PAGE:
Hmmm: Hillary now leading in the swing state of ... Georgia?

The last Democrat to carry Georgia in a presidential election was Jimmy Carter … mainly because he came from there [see update — 1992]. Two years ago, Republican David Perdue won a Senate seat in the Peach State by eight points over Democratic legacy candidate Michelle Nunn, and Nathan Deal won the gubernatorial race by the same margin over Carter’s grandson. The GOP controls all but four of Georgia’s 14 House seats.

And yet, today, Hillary Clinton has a slight edge over Donald Trump in this deep-South state, at least in the Atlanta Journal-Constitution poll:

Democrat Hillary Clinton has built a slim lead over Donald Trump in Georgia after one of the worst weeks of the Republican’s campaign, and the Libertarian presidential ticket cracked double-digits, according to a new Atlanta Journal-Constitution poll.

The poll released Friday shows Clinton at 44 percent and Trump at 40 percent in a head-to-head matchup, within the poll’s margin of error. It is the latest showing a close race between the two candidates in Georgia, a state that has voted for the GOP nominee since 1996.

In a four-way race, Clinton led Trump 41-38, followed by Libertarian Gary Johnson with 11 percent and Green Party candidate Jill Stein with 2 percent.

Mitt Romney carried the state by seven points in 2012. The race in Georgia wasn’t considered critical enough to conduct exit polls, so the demo breakdown for comparison purposes doesn’t exist. The numbers in the AJC poll look worrisome on their own, however — if this isn’t just an outlier or a temporary burst of goodwill for Hillary after the election.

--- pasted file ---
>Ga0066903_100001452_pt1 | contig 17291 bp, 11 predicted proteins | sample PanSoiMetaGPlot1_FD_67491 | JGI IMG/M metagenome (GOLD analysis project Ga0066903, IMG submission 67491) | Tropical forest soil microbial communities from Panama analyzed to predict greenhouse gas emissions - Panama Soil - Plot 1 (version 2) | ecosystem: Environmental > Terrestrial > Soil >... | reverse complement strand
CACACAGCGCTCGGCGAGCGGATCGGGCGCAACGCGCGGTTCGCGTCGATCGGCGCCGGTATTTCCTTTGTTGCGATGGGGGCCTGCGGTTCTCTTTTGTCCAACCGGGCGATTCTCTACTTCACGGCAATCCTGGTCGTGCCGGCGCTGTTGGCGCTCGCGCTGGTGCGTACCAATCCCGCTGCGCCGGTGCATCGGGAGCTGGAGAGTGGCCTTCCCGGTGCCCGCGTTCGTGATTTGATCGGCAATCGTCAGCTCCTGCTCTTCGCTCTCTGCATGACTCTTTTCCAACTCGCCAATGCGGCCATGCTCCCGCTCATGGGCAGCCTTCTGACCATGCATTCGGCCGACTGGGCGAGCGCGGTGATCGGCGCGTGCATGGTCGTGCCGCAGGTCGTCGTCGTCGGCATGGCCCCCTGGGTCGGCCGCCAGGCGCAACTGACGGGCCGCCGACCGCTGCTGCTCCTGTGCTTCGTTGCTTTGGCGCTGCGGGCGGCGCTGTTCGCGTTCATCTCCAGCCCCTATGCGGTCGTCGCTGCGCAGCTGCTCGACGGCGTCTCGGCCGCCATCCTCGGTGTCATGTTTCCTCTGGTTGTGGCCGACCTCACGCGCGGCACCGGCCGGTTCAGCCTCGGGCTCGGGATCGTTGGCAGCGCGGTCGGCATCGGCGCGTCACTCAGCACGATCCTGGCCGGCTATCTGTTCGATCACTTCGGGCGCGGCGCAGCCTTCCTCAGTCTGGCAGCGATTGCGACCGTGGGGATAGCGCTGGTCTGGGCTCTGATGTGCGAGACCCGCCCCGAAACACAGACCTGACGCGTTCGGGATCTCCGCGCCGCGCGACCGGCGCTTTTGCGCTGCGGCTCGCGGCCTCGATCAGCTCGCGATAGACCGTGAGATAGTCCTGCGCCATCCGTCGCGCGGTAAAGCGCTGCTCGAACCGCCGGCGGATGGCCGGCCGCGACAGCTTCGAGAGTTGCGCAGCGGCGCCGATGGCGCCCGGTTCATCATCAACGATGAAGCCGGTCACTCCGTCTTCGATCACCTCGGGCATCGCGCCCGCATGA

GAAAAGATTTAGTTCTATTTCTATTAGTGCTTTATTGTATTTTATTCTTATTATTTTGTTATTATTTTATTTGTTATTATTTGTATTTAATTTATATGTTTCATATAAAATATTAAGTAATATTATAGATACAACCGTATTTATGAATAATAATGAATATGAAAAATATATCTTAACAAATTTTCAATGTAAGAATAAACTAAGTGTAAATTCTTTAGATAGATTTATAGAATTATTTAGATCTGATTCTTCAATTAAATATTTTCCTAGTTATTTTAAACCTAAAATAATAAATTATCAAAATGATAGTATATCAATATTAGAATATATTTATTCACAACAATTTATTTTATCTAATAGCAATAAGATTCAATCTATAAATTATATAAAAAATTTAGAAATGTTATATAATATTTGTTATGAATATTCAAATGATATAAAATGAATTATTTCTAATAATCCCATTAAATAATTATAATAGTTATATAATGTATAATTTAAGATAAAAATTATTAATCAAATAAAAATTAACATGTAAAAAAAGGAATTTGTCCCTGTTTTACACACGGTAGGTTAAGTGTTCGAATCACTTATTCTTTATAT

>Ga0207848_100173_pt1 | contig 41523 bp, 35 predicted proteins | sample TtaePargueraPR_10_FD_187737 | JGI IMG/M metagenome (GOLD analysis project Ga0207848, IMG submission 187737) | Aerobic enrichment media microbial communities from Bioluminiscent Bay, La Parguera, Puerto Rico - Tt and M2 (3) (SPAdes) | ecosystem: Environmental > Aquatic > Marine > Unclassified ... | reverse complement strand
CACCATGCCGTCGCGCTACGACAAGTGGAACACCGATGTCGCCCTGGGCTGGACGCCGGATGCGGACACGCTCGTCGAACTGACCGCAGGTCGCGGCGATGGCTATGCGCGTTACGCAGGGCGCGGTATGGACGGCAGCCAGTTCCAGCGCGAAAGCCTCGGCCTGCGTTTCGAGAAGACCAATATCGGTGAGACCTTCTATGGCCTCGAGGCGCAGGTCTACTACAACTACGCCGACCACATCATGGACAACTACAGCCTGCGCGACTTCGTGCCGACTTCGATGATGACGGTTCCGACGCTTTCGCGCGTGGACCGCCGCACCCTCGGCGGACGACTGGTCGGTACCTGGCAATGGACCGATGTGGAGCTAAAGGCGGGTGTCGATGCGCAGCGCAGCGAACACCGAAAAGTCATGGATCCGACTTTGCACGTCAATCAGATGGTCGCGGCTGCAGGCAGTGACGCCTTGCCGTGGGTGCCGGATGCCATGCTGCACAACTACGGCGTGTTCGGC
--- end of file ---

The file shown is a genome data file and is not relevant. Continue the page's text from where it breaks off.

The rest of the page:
The biggest issue is also probably the best reason for hope. Hillary holds 88% of Democrats, while Trump only holds 81% of Republicans. That may change significantly over the next few weeks, especially if Trump gets his act together and starts focusing more on Hillary than the distractions that ate up an entire week. Hillary has a 16-point lead among women, but Trump has a nine-point lead among men — but only scores a plurality at 46%. Among both Republicans and men, Trump has room to grow, assuming his performance improves.

Other demos raise questions about both candidates. Hillary handily beats Trump among voters under 40 as expected, but she only gets a 48% plurality rather than the commanding majority one would expect. Trump gets 5% of black voters, a terrible if not surprising performance, but Hillary “only” gets 83% rather than the mid-90s on which a Democrat can usually rely. There may be some room for Trump to grow there, assuming he orients his campaign to do so. Neither candidate gains a majority in any income bracket, and Trump only has an eight-point lead in the middle-class demo. Given the long experience voters have with Hillary Clinton as a political figure, these numbers suggest that Trump might have some upside in some surprising demos — again, assuming he can campaign to take advantage of it.

Should this be taken seriously? It’s literally the first poll of the race in RCP’s aggregation to show Hillary with a lead, and two polls taken after both conventions (but before the Khantroversy really overshadowed the campaign) put Trump up or tied. Even if it’s legit, one can expect the race to revert more to form in the next couple of weeks, once the afterglow of the conventions fade … unless Team Trump keeps stepping on its own feet. Keep this in mind, though: of all the Deep South states, Georgia has looked the most vulnerable for some time.

Update: Actually, Bill Clinton won Georgia in 1992 and 1996, which I had forgotten and should have checked before going off of memory. My apologies for the error.

Updated update: Actually, he only won Georgia in 1992, not 1996. My apologies for the error in the correction to the error. Accordingly, I award myself the Monty Python Llama Award for the day: